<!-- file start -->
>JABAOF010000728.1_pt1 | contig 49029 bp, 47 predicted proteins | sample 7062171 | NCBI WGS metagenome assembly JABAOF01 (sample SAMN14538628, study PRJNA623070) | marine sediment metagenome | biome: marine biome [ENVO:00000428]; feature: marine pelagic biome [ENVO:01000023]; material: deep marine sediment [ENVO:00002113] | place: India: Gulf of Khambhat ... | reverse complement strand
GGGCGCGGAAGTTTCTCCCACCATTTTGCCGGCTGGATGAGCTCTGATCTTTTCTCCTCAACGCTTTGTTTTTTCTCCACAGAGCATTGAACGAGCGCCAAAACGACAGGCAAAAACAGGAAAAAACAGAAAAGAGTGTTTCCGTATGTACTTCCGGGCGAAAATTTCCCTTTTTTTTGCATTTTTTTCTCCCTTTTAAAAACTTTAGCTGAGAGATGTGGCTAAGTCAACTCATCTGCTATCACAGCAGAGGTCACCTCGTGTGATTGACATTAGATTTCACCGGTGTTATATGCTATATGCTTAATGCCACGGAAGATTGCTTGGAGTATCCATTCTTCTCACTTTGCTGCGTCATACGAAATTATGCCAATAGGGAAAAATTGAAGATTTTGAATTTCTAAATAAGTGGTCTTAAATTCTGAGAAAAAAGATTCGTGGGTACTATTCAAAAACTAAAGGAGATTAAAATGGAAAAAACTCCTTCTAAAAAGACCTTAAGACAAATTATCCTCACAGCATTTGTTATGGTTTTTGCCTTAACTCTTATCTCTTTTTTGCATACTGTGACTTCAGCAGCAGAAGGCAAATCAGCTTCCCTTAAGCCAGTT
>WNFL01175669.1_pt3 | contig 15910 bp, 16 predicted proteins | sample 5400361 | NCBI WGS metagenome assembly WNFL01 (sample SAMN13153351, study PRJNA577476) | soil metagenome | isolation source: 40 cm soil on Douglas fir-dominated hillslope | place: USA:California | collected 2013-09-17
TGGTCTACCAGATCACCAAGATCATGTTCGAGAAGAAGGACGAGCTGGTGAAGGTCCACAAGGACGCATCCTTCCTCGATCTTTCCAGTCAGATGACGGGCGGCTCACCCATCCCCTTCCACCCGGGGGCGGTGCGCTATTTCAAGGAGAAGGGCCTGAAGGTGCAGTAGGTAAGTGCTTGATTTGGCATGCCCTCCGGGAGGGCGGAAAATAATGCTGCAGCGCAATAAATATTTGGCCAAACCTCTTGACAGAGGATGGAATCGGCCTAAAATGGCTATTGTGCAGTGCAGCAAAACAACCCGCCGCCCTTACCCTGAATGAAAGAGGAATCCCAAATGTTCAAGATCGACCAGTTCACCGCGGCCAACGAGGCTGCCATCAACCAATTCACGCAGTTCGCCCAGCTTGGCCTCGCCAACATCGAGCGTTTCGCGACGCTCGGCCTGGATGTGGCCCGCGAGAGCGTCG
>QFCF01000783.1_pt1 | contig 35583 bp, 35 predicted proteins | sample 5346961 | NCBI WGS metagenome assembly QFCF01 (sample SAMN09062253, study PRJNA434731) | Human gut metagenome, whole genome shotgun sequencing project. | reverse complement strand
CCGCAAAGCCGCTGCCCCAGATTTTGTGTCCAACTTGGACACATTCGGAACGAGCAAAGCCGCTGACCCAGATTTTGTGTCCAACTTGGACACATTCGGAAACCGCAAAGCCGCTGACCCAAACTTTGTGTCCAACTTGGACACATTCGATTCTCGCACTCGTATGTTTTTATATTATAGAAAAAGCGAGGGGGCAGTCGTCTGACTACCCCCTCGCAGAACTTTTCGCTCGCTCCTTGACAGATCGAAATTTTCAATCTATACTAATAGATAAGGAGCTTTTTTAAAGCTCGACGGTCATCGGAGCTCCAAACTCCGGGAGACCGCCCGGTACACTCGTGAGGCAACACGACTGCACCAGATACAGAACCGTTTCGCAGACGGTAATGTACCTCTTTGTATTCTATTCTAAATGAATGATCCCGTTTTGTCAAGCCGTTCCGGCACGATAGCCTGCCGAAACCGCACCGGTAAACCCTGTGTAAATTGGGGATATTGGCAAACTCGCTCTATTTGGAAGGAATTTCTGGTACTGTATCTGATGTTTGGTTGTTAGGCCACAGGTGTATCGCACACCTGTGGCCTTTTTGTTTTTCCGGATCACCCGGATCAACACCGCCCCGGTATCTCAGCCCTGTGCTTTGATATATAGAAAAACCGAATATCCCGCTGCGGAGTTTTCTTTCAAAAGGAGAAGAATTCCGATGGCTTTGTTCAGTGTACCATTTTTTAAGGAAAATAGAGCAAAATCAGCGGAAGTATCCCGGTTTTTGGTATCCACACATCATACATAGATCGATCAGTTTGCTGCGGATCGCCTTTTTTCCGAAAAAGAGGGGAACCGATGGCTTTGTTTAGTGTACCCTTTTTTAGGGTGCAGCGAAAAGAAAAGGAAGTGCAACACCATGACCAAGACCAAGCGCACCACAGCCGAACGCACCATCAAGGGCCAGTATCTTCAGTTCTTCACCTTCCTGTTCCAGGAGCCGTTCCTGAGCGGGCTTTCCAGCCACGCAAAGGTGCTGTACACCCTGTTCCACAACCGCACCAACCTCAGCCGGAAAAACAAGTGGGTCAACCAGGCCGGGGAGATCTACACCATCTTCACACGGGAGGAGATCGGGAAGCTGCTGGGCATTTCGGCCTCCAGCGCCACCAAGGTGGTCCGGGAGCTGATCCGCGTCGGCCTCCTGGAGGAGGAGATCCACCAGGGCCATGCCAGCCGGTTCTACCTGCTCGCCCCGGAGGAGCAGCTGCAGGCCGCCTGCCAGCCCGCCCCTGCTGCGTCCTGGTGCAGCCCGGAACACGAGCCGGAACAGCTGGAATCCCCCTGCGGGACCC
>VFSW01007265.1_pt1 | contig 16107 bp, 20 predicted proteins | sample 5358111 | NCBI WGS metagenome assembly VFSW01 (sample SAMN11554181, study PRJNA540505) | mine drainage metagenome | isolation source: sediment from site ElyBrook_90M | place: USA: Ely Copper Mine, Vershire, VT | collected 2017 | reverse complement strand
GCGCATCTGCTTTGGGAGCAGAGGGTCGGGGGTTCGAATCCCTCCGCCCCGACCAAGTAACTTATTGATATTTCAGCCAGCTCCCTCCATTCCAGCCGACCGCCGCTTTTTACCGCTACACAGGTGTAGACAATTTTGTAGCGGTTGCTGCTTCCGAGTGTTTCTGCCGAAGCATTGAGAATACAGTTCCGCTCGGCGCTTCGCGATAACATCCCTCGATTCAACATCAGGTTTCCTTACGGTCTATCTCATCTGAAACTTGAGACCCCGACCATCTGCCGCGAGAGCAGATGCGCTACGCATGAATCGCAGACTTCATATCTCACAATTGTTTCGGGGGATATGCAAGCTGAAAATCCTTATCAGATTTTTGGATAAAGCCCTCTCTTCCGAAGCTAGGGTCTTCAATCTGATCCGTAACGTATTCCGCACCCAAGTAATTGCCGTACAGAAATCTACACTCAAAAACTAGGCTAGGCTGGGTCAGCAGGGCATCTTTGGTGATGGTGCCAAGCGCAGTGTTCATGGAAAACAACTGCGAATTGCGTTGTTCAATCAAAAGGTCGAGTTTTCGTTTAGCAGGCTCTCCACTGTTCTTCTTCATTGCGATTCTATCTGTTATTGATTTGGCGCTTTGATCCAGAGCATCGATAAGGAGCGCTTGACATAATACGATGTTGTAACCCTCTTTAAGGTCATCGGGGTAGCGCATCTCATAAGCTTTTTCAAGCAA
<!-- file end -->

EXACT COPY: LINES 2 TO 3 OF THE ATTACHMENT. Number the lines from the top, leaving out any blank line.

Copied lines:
GGGCGCGGAAGTTTCTCCCACCATTTTGCCGGCTGGATGAGCTCTGATCTTTTCTCCTCAACGCTTTGTTTTTTCTCCACAGAGCATTGAACGAGCGCCAAAACGACAGGCAAAAACAGGAAAAAACAGAAAAGAGTGTTTCCGTATGTACTTCCGGGCGAAAATTTCCCTTTTTTTTGCATTTTTTTCTCCCTTTTAAAAACTTTAGCTGAGAGATGTGGCTAAGTCAACTCATCTGCTATCACAGCAGAGGTCACCTCGTGTGATTGACATTAGATTTCACCGGTGTTATATGCTATATGCTTAATGCCACGGAAGATTGCTTGGAGTATCCATTCTTCTCACTTTGCTGCGTCATACGAAATTATGCCAATAGGGAAAAATTGAAGATTTTGAATTTCTAAATAAGTGGTCTTAAATTCTGAGAAAAAAGATTCGTGGGTACTATTCAAAAACTAAAGGAGATTAAAATGGAAAAAACTCCTTCTAAAAAGACCTTAAGACAAATTATCCTCACAGCATTTGTTATGGTTTTTGCCTTAACTCTTATCTCTTTTTTGCATACTGTGACTTCAGCAGCAGAAGGCAAATCAGCTTCCCTTAAGCCAGTT
>WNFL01175669.1_pt3 | contig 15910 bp, 16 predicted proteins | sample 5400361 | NCBI WGS metagenome assembly WNFL01 (sample SAMN13153351, study PRJNA577476) | soil metagenome | isolation source: 40 cm soil on Douglas fir-dominated hillslope | place: USA:California | collected 2013-09-17